It's the latest milestone in the steady rise of the so-called transplant automakers at the expense of the Detroit 3.
After opening several large plants in recent years — and with more under construction in the U.S. and Mexico — the transplants are expected to account for more than half of North American auto production for the first time in 2018.
In 2017, domestic manufacturers represented 50.7 percent of production, to 49.3 percent for foreign automakers. A decade ago, Detroit led handily, 63-37.
And the trend is showing no signs of letting up. BMW and Toyota Motor Corp. are building plants in central Mexico, while Volvo Cars plans to open its first U.S. plant, this summer in South Carolina. Toyota and Mazda Motor Corp. last week chose Alabama for a plant they intend to open in 2021.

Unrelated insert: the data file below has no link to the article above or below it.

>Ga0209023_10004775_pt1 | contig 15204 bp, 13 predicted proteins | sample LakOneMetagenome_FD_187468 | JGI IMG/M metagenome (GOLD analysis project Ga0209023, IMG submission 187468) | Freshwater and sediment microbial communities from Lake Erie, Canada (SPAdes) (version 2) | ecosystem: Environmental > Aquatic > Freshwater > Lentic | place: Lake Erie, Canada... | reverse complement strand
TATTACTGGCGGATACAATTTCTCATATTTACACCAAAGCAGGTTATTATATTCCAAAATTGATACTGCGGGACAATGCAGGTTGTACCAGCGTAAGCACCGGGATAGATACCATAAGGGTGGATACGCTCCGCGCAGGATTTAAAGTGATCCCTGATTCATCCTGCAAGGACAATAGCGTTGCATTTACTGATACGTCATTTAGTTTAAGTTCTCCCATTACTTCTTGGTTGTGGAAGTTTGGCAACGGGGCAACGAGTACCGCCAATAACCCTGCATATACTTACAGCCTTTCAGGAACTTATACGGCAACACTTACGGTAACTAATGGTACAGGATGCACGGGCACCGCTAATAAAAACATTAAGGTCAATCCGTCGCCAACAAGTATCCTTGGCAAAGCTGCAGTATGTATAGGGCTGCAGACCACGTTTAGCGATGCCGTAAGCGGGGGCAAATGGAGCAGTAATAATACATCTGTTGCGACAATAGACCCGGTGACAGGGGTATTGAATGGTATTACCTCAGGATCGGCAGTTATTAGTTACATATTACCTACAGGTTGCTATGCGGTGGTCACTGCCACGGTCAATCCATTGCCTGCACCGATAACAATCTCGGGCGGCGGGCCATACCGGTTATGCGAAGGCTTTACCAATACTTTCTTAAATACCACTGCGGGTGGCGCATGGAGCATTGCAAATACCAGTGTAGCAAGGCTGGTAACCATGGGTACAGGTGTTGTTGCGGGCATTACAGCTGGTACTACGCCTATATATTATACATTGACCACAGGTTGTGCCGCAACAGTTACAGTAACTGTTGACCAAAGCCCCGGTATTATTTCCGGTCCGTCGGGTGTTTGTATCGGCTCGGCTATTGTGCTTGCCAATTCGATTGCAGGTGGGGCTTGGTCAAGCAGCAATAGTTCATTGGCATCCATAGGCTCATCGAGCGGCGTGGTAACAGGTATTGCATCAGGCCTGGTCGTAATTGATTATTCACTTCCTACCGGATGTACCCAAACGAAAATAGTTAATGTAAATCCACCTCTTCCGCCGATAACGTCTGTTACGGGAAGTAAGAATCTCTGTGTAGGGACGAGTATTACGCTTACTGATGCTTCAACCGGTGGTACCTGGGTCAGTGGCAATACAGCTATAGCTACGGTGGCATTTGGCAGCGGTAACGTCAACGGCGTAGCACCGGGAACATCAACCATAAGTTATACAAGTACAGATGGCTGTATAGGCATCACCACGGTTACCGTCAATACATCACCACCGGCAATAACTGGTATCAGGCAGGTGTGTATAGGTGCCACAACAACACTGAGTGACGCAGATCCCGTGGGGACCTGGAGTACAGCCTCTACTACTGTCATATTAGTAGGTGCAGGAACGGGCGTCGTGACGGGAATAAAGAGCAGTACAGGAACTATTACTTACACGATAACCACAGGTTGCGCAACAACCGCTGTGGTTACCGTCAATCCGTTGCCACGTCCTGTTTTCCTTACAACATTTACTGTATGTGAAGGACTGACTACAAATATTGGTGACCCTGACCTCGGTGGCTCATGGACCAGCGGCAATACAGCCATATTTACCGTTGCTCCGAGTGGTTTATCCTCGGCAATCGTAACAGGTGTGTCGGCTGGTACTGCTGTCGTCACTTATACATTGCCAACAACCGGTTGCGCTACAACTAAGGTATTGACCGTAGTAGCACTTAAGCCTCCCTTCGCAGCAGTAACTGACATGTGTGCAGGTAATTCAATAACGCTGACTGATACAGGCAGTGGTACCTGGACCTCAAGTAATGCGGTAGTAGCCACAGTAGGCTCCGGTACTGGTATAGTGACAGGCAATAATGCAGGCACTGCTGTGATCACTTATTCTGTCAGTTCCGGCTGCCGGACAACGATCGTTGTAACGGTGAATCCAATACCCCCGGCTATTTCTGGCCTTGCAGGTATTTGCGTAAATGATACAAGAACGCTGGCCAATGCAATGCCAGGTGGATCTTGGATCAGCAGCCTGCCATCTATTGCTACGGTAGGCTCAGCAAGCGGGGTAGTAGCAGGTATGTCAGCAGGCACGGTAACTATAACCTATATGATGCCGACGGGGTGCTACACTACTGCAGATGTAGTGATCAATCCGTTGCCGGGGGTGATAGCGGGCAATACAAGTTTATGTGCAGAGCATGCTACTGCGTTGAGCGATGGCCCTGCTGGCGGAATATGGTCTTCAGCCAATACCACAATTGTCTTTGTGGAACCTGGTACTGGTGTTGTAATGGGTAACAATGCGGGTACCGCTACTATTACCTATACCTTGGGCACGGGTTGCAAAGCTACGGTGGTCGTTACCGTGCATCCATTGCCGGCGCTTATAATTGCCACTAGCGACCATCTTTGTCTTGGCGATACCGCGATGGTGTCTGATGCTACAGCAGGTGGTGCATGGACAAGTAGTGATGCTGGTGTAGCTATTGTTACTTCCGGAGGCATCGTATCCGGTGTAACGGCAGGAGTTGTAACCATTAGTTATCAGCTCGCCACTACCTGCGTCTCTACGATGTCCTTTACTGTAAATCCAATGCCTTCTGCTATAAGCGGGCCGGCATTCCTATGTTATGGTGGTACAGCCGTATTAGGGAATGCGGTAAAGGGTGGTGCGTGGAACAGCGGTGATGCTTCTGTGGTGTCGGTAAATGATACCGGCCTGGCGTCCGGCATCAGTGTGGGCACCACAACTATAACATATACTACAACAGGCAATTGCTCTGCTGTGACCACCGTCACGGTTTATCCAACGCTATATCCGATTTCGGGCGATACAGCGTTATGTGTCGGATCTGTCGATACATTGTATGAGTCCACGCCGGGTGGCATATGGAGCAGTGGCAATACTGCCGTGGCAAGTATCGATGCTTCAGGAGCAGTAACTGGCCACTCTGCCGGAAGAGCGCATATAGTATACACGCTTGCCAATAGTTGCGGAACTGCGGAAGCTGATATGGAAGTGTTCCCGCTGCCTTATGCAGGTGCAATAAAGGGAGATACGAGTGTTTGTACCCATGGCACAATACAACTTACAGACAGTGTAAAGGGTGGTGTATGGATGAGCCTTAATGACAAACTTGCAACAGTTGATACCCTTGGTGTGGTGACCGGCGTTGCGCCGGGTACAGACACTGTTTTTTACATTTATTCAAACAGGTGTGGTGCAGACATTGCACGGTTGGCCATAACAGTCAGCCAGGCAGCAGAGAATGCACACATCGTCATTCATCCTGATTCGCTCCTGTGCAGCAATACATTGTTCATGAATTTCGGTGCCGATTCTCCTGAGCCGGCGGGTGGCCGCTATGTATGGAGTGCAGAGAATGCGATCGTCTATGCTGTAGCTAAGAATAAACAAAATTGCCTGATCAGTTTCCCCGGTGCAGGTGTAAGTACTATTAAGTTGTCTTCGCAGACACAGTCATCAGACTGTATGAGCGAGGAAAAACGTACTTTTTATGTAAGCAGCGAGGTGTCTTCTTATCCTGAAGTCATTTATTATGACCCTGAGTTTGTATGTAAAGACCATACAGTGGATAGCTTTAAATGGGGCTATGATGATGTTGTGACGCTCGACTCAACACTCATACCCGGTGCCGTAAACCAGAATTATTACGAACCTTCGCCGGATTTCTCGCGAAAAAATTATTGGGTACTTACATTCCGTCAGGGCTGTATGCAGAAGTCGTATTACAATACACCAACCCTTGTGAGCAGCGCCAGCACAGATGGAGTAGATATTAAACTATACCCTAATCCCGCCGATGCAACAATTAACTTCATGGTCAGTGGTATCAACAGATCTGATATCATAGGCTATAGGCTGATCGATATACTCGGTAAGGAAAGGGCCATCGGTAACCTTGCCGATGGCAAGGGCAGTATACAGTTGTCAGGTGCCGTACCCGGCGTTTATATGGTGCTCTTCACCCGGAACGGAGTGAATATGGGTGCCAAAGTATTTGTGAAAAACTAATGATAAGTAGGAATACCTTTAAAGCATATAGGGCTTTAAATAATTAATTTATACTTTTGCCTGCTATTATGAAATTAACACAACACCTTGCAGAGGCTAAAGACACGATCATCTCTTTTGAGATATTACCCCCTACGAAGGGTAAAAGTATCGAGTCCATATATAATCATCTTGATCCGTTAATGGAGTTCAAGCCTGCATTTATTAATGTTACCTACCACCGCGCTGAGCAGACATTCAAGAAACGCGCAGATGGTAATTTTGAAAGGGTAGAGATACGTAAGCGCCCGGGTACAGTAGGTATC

The building boom, supported largely by rising exports from North America, is expected to push production higher in the coming years, even as U.S. auto sales decline. Exports to other continents rose to 1.4 million vehicles in 2017 from 1.3 million in 2016, according to IHS Markit, which projects that figure to eventually top 2 million.
"Until 2016, the high seas were raising everything. That's not the case anymore," said Joe Langley, IHS' associate director of North American forecasting. "This highlights how North America is much more globally engaged now. It used to be that a lot of what we did here just stayed here."
Product launches also are pushing output higher. IHS expects 24 North American-built vehicle introductions in 2018, with nine of those being built here for the first time. Those nine vehicles are expected to generate about 150,000 units of incremental production.
Overall, IHS predicts production will rise 1.4 percent in 2018, to roughly 17.4 million vehicles, from 17.17 million last year.